The Four TemposView in iTunes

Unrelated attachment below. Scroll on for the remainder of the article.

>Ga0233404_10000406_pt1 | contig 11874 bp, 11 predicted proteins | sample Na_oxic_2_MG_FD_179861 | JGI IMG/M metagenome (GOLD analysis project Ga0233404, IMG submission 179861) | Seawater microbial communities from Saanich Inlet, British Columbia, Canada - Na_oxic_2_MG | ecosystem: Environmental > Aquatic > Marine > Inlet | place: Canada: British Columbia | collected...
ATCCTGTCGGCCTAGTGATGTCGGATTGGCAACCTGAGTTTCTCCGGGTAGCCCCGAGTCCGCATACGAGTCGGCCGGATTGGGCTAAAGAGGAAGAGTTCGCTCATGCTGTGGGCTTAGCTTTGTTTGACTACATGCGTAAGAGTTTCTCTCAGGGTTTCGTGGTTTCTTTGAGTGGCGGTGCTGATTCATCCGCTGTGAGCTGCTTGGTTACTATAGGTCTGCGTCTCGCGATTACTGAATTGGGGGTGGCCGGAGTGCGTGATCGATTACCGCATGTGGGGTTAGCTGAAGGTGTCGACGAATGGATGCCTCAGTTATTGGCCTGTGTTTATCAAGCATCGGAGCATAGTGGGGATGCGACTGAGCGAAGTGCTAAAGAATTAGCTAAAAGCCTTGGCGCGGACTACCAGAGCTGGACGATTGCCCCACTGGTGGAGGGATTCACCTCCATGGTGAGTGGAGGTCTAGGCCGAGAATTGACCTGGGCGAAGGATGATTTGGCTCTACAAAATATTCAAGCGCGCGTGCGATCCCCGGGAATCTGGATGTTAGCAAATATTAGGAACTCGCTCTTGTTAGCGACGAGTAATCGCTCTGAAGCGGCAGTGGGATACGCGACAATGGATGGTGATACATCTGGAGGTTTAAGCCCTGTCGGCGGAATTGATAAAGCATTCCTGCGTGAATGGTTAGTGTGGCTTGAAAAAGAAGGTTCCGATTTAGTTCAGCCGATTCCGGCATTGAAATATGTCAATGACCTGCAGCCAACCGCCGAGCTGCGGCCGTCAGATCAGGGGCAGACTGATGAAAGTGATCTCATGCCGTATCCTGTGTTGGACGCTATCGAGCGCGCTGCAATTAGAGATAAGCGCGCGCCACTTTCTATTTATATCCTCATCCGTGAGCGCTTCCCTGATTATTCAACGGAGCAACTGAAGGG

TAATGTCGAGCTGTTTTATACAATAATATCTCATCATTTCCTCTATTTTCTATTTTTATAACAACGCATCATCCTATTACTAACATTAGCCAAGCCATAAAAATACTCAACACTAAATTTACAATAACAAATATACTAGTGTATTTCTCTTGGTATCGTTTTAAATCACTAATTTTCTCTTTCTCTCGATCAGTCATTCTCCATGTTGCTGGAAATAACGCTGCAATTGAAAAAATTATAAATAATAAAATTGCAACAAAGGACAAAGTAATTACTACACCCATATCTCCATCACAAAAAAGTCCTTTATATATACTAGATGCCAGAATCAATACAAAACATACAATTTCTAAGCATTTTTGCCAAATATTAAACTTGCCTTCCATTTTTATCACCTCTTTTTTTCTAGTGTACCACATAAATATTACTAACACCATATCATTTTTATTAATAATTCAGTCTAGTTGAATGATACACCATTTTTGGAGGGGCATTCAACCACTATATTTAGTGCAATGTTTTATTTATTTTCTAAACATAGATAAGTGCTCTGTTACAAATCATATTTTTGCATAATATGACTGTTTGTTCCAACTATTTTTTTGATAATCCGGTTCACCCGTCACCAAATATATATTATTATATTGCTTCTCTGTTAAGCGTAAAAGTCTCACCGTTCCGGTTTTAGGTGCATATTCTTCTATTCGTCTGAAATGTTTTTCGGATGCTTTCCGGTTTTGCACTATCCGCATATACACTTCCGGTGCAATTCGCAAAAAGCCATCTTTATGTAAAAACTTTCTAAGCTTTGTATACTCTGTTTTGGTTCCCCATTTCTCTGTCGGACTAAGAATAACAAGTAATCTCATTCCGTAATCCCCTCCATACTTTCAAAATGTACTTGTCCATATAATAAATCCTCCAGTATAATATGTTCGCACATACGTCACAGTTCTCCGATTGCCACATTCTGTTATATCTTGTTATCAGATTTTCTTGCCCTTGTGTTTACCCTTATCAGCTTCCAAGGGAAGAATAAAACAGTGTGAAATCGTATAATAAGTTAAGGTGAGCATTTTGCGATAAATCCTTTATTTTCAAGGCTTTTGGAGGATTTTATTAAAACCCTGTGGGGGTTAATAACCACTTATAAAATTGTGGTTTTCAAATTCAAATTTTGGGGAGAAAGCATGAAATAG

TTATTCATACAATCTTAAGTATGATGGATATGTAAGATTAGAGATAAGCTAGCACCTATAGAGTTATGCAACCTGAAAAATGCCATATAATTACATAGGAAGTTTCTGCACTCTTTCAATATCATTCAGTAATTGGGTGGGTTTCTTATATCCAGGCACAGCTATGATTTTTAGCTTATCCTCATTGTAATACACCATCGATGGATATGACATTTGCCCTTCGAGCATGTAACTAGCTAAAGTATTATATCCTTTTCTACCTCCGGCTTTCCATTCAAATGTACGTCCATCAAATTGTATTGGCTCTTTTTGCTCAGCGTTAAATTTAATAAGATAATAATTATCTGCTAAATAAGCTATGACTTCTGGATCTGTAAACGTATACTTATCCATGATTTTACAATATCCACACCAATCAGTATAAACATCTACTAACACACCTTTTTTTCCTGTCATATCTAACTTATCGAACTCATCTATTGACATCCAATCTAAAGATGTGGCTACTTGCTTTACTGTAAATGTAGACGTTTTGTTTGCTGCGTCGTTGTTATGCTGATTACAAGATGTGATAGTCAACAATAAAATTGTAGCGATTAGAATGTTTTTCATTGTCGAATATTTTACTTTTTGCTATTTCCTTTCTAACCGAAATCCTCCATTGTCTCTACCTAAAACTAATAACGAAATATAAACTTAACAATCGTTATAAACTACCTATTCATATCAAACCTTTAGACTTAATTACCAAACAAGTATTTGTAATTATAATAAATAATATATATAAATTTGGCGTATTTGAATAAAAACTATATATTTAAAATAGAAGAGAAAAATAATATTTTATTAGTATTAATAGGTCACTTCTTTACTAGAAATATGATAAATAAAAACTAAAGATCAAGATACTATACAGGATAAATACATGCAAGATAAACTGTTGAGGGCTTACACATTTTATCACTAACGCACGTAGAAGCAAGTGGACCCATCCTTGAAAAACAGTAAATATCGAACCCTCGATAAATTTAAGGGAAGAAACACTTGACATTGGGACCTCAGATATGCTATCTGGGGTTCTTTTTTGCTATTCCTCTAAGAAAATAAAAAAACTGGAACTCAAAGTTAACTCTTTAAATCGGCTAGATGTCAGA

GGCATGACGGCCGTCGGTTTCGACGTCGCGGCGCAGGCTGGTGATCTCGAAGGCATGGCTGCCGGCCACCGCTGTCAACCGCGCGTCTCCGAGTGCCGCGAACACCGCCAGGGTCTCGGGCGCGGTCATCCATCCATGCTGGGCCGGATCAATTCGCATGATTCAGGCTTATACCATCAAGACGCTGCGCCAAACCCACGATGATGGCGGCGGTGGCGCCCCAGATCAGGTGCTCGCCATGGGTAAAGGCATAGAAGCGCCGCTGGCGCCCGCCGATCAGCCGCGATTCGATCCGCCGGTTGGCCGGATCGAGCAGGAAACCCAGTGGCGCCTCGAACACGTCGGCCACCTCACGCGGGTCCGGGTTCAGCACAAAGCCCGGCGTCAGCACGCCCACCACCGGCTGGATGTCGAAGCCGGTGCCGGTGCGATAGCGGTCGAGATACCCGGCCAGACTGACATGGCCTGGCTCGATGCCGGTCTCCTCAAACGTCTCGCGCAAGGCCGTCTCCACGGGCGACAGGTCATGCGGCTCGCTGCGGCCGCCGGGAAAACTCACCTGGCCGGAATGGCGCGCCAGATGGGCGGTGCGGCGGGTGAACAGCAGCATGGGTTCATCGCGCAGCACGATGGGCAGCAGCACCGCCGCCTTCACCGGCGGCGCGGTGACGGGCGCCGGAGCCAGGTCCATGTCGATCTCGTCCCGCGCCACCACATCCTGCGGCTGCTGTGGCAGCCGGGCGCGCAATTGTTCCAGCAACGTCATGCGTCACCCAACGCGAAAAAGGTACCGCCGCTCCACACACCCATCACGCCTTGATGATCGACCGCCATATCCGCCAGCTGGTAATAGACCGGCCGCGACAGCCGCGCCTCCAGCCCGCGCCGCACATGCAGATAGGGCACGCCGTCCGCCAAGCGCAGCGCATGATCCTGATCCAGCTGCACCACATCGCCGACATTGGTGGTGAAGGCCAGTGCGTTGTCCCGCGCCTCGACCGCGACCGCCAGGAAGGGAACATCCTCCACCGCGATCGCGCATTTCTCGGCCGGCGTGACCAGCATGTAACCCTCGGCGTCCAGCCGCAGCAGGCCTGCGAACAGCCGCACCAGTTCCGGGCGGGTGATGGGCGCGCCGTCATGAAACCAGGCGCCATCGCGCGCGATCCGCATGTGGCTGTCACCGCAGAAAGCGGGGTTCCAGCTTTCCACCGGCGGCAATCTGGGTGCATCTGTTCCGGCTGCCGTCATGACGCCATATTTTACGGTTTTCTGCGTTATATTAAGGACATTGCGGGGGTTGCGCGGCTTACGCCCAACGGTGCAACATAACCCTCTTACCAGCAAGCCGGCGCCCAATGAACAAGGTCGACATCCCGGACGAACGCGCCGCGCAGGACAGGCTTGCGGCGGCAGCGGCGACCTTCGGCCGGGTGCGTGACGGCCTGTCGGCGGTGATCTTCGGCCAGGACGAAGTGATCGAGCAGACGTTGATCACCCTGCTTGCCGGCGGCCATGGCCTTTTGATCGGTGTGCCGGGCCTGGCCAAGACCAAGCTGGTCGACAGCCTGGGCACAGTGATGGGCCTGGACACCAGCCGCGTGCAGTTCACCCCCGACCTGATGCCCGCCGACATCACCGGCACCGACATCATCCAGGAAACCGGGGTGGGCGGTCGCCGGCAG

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Native Texans the Four Tempos gave it one hard shot before disbanding with a lifetime of memories. Milton Vincent Davis, Herman Bean, Al Foy, and Benny Reed hailed from Houston, TX, and walked similar paths. All sang in their respective churchs' choirs, and all attended M.R. Wood High School in Sugarland, TX, a suburb of Houston, enrolled in the school's Future Farmers of America program. They formed at high school to entertain at school affairs then branched out to become one of the area's most popular singing groups and performed at halls, clubs, hospitals, and colleges. After finishing high school in 1966, they saved their money and went to Los Angeles to hone in on their dreams of making records and becoming stars. After arriving and pounding the pavement for months, they discovered others from all over came to the City of Angels with the same idea. When their seed money reached an all-time low, and it looked like eating and affording a place to sleep could be problematic, they went hunting for any job that paid a wage. Milton found a gig at Sunkist, where he met a guy who played saxophone in a band. Discovering that Milton sang with a group, he invited the Four Tempos to sing with them at a school gig. Impressed, the sax player introduced them to Eddie Davis, head of Fara Productions, who got them a deal with Rampart Records. "Memories" b/w "Shake Down at the Union Hall" hit the streets in April 1967; it got some local, regional, and spot play as far away as St. Louis, and Memphis, but it never charted very high. Billy Joe Beal and Wayne Edwards wrote "Memories"; Beal was Milton Davis' half-brother. Rampart worked the record for seven months before issuing the less-successful but torrid two-sided dancer "Come on Home" b/w "Got to Have You (Can't Live Without You)." March 1968 brought "This Is the Way I Feel," but jocks never jumped on it; it became popular years later with the Northern soul crowd and was compiled by Goldmine/Soul Supply Records on The Northern Soul of L.A., Vol. 1. The tally: three singles and only a modicum of success, even Rampart's executives were losing faith. A final Rampart single, "Lonely Prisoner," had the same B-side "If I Had a Strange Dream," off their third single, but it flopped and the Four Tempos disbanded. The Vikings, another Rampart group, redid "Lonely Prisoner." Milton went on to write and produce for others, his biggest song was "I Know," a hit for Dionne Farris. ~ Andrew Hamilton